Recommendations for trading with online ad networks

AN advertising network (also called an online advertising network or ad network) is a dedicated, outsourced advertising sales function for a collection of (often unrelated) online advertising inventories.

The advertising network serves advertisements from its ad server, which responds to a site once a page is called. Large publishers often sell only their remnant inventory through ad networks, whilst smaller publishers often have all of their inventory sold in this manner. There are approximately 42 online advertising networks operating in the UK market.

There are three types of online advertising networks:

Representative networks: They represent the publications in their portfolio, with full transparency for the advertiser about where their ads will run. They typically promote high quality traffic at market prices and are heavily used by brand marketers.

Blind networks: These companies offer low pricing to direct marketers in exchange for those marketers relinquishing control over where their ads will run. Blind networks achieve their low pricing through large bulk buys of typically remnant inventory combined with campaign optimisation and ad targeting technology.

Targeted networks: Sometimes called ‘next generation’ or ‘2.0’ ad networks, these focus on specific targeting technologies such as behavioural or contextual. Targeted networks specialise in using consumer click-stream data to enhance the value of the inventory they purchase. The result is a hybrid between ‘representative’ and ‘blind’ – i.e. the advertiser is buying a targeting, high-quality campaign; however, the technology dictates where the ads appear and, as a result, they are blind.

Why this guidance is being issued

There have been recent examples of UK advertisers unwittingly appearing to UK audiences in association with objectionable material on US websites. The IPA is attempting to establish precisely how this took place; however, initial investigations suggests it relates to a protracted chain in which an unspecified UK sales network or networks have placed ads on resold blind international inventories from other networks.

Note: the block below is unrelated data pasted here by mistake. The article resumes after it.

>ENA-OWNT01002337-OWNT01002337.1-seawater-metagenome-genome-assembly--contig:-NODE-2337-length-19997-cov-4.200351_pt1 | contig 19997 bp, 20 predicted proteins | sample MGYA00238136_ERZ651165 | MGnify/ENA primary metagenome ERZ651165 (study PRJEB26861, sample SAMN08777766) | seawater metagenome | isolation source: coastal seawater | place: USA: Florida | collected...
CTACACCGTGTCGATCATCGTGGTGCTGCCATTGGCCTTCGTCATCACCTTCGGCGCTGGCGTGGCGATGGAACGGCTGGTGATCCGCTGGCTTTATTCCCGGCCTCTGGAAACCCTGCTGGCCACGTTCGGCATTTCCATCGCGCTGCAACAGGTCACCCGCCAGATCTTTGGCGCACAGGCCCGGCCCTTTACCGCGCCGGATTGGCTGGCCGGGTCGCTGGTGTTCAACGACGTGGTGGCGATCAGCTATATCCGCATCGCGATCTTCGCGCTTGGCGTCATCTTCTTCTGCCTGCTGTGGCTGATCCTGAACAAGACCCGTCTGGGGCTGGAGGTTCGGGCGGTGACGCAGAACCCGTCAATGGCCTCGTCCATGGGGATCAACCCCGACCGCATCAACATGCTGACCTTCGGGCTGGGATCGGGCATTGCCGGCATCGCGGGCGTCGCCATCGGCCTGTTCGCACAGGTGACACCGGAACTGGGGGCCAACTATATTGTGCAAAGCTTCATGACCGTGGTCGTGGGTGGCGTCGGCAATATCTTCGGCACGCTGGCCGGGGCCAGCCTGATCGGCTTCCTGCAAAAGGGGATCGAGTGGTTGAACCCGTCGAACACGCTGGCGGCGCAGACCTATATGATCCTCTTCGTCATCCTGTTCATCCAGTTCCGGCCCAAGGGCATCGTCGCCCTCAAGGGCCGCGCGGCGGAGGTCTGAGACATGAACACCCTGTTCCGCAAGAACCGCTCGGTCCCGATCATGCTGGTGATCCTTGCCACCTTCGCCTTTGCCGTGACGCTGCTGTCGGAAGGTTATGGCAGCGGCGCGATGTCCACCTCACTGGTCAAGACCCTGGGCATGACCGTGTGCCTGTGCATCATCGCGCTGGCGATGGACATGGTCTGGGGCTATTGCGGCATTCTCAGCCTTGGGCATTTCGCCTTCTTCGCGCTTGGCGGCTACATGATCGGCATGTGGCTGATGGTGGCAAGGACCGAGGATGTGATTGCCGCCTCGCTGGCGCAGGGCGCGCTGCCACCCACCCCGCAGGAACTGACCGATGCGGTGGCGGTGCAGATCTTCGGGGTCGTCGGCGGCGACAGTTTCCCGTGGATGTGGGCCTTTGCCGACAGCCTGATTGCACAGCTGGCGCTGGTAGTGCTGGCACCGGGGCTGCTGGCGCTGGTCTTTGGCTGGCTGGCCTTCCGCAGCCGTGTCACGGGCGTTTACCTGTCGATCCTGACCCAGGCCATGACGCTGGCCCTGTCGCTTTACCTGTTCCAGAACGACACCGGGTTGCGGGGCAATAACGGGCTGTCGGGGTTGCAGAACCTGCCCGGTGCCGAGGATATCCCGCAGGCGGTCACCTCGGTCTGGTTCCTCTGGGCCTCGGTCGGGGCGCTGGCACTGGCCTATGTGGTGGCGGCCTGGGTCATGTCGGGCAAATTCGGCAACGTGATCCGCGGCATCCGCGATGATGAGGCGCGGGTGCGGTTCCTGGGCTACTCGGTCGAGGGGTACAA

Agencies need to be particularly vigilant to avoid even extremely limited occurrences negatively impacting their clients’ business and the online ad industry as a whole.


Advertising agencies that purchase media space through intermediary online networks should require, in their contracts, specific warranties and obligations that the company’s advertisements will not be associated with any objectionable content.

Example text for Warranties and Indemnities within Terms & Conditions:

a) The supplier warrants the Company’s Advertisements will not be associated with any objectionable content, including, but not limited to, content that is unlawful, pornographic, obscene or defamatory, likely to cause widespread or serious offence, promotes illegal activities, advocates or endorses discrimination on the basis of race, ethnicity, gender, religion, sexual orientation or class, and non-censored user generated content that is not subjected to a language filter by the site. The supplier shall be liable to the Company for any direct or indirect claims that may arise as a result of the supplier’s failure to comply with this requirement.

b) Unless specifically stated in the IO (insertion order), the supplier warrants the Company’s Advertisements will not be placed on sites which permit illegal downloading, file sharing or peer-to-peer functions.

When these are breached by mistake or human error, every effort should be made to withdraw the advertising immediately and no fee should be paid to the media owner.

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